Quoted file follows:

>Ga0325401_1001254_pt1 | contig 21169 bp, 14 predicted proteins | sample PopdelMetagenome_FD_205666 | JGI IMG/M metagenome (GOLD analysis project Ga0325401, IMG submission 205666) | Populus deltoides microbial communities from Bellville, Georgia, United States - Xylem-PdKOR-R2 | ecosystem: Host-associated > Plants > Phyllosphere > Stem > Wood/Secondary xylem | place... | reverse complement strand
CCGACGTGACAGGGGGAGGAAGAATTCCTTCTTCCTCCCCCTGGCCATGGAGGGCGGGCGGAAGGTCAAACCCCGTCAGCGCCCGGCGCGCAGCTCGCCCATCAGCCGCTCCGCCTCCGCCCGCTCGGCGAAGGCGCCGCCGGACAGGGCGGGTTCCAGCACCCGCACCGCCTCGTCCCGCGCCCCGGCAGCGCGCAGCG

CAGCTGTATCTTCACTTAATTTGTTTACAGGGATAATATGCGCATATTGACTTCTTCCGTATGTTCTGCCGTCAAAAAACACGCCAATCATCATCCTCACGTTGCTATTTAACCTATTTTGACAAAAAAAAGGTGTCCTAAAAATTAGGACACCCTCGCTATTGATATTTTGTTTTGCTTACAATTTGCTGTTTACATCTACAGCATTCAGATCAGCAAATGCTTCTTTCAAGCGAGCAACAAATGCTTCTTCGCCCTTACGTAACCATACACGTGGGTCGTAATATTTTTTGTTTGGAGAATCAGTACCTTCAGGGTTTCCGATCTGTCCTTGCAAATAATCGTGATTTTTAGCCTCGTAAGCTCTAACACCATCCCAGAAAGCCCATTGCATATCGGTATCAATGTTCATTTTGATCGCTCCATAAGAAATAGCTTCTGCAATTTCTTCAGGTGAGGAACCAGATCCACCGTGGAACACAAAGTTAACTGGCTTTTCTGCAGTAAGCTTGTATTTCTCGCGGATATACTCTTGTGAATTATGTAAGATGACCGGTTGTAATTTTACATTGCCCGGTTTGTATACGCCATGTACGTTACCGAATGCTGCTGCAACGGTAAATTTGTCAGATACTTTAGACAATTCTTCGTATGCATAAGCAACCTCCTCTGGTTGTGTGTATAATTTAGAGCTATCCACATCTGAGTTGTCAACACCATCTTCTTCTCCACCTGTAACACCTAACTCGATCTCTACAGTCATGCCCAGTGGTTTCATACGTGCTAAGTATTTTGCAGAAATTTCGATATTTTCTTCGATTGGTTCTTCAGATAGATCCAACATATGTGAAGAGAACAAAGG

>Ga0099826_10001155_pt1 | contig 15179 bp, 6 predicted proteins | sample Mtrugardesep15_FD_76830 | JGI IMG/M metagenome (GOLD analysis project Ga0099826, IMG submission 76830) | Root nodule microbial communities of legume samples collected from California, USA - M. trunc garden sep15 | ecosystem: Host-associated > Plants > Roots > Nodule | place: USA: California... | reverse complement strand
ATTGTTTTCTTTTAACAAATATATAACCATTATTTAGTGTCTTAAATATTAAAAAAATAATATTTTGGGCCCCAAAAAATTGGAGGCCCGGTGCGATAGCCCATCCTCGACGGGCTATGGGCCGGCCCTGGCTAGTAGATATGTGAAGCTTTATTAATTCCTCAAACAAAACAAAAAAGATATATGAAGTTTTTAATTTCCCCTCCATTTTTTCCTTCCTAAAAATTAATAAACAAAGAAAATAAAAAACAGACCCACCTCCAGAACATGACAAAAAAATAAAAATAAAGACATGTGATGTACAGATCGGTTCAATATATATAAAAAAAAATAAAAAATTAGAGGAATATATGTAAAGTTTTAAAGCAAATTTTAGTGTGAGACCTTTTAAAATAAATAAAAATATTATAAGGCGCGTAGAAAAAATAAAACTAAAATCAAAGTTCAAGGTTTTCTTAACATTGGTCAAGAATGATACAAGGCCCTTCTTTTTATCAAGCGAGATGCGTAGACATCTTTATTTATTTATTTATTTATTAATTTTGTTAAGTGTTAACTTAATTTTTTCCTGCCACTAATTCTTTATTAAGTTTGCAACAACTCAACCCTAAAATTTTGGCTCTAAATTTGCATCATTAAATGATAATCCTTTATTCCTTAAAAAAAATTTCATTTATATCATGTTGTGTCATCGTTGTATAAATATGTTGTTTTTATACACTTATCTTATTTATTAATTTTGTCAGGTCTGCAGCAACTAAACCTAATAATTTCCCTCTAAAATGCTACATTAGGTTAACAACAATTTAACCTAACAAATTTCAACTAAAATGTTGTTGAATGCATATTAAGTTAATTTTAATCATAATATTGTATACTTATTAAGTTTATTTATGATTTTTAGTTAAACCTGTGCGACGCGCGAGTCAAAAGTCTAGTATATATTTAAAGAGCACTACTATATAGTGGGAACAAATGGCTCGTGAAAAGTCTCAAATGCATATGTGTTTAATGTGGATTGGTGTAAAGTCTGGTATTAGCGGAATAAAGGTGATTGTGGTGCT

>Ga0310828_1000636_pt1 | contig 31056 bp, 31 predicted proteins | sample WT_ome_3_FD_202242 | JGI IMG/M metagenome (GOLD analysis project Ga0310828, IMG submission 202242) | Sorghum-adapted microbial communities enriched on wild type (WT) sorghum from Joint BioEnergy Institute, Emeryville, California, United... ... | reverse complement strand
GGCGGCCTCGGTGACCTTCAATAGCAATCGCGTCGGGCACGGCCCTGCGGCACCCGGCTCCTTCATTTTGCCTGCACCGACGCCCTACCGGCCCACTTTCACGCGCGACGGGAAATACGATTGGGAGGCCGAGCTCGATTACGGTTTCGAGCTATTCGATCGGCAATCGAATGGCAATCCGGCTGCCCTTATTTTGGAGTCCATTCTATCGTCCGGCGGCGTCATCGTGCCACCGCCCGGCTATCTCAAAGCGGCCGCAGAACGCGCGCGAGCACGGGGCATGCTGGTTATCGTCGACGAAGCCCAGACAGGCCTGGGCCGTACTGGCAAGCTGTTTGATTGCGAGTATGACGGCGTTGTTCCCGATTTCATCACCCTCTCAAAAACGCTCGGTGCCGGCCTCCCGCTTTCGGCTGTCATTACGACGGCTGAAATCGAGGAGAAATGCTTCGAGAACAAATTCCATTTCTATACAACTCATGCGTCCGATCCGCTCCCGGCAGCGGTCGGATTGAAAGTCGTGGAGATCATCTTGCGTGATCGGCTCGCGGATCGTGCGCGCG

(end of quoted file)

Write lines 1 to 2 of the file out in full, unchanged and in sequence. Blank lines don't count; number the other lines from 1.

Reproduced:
>Ga0325401_1001254_pt1 | contig 21169 bp, 14 predicted proteins | sample PopdelMetagenome_FD_205666 | JGI IMG/M metagenome (GOLD analysis project Ga0325401, IMG submission 205666) | Populus deltoides microbial communities from Bellville, Georgia, United States - Xylem-PdKOR-R2 | ecosystem: Host-associated > Plants > Phyllosphere > Stem > Wood/Secondary xylem | place... | reverse complement strand
CCGACGTGACAGGGGGAGGAAGAATTCCTTCTTCCTCCCCCTGGCCATGGAGGGCGGGCGGAAGGTCAAACCCCGTCAGCGCCCGGCGCGCAGCTCGCCCATCAGCCGCTCCGCCTCCGCCCGCTCGGCGAAGGCGCCGCCGGACAGGGCGGGTTCCAGCACCCGCACCGCCTCGTCCCGCGCCCCGGCAGCGCGCAGCG